A federal appeals court on Wednesday
denied a request to stay its ruling striking down Virginia's ban on
gay marriage, which means gay and lesbian couples could start
marrying as early as next Wednesday, assuming the Supreme Court does
not take action.
“Upon the consideration of
submissions relative to the motion to stay mandate, the court denies
the motion,” the three-judge panel wrote, noting that Judge Paul V.
Niemeyer voted to grant the motion.
Michelle B. McQuigg, clerk of Prince
William County's Circuit Court, had asked the Fourth Circuit Court of
Appeals in Richmond to delay implementation of its ruling, handed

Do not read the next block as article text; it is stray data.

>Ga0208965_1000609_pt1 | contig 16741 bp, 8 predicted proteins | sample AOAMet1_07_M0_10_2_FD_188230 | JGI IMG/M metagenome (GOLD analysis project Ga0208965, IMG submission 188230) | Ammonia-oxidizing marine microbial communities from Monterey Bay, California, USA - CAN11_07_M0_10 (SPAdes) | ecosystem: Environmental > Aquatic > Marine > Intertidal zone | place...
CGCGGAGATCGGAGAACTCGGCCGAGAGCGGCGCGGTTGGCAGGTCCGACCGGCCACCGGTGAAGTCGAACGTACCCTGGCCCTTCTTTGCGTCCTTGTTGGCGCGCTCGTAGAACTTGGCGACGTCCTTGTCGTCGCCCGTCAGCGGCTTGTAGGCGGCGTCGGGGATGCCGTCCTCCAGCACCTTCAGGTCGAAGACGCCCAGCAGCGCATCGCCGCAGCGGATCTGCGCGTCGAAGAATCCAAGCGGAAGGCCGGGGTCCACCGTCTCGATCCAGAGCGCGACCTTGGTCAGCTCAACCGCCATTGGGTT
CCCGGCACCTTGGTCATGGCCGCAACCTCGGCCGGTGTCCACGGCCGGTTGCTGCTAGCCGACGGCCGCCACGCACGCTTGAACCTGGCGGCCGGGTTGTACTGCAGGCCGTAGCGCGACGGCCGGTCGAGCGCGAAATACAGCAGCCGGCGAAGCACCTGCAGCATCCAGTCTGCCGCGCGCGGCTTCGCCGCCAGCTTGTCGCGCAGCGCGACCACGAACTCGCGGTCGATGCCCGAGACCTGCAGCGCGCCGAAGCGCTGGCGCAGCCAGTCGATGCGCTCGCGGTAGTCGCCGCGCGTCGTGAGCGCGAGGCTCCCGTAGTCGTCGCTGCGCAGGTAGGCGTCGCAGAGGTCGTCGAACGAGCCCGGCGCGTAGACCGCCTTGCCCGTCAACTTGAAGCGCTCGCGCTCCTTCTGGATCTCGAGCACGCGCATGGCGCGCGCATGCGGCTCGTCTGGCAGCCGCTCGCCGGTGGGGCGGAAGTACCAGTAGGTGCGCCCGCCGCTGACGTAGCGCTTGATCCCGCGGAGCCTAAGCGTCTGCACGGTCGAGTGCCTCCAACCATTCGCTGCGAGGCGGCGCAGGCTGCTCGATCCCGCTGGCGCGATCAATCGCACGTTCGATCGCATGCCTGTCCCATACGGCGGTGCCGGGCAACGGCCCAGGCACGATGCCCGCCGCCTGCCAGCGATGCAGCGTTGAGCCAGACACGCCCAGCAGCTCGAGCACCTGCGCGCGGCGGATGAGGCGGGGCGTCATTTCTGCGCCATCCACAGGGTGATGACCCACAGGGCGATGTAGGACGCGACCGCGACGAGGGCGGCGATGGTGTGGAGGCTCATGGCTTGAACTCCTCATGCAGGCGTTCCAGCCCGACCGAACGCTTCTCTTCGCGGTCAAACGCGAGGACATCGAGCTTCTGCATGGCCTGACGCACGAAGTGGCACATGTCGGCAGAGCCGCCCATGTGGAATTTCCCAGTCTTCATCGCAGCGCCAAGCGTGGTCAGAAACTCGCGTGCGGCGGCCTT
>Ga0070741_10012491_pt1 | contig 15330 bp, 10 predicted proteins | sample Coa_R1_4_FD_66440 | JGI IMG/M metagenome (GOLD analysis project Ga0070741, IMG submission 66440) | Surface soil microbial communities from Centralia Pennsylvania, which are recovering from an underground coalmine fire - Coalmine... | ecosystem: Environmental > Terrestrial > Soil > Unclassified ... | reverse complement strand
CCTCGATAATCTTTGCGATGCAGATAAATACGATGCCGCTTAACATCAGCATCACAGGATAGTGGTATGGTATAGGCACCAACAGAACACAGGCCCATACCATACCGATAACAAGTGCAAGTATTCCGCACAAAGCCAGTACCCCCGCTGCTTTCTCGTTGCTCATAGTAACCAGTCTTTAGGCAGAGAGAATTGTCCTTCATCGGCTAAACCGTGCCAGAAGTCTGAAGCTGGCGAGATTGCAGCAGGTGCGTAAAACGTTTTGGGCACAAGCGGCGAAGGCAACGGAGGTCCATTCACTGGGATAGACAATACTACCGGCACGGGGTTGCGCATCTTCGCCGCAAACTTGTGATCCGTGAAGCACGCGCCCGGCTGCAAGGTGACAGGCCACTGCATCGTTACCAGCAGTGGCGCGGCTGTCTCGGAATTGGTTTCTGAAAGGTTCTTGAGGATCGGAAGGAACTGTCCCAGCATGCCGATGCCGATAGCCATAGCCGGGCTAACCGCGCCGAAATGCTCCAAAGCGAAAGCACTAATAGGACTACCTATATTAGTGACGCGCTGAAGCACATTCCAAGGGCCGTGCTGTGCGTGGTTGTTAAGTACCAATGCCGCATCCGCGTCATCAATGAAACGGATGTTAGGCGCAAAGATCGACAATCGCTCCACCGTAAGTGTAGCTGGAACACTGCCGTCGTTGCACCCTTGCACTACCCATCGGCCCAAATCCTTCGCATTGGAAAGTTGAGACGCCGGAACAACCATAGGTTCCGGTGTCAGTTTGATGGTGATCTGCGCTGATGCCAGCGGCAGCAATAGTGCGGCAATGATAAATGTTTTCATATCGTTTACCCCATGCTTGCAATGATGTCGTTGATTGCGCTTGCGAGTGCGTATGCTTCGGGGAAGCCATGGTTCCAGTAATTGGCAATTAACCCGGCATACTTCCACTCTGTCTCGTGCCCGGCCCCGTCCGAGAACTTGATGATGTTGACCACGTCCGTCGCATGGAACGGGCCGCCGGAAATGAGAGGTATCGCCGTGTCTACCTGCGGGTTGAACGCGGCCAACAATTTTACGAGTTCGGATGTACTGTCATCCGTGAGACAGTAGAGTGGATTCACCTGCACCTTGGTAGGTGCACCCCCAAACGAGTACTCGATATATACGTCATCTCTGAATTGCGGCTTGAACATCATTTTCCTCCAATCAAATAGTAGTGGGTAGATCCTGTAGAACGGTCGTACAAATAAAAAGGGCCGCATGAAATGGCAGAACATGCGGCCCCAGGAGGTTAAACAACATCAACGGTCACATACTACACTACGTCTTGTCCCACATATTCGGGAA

down in late July, as the case is appealed to the Supreme Court.
In filing the request, McQuigg said
that a delay would “ensure the orderly resolution of the important
constitutional question presented in this case while avoiding
uncertainty for the public and irreparable injury to the
The Fourth Circuit's decision would
also affect similar bans in West Virginia, North Carolina and South
Nancy Leong, a law professor at the
University of Denver, told the
AP that the appeals court's decision “shows that there's no
longer a justification to keep same-sex couples from marrying.”
“Given how many different judges in
so many different parts of the country … have reached the same
result, it seems highly likely that the plaintiffs will ultimately
prevail on the merits, and I think that, in turn, explains why the
Fourth Circuit was not willing to grant a stay.”
McQuigg is represented by the Christian
conservative Alliance Defending Freedom, whose lawyer, Ken Connelly,
said the group will ask the Supreme Court to intervene.
Chief Justice John Roberts oversees the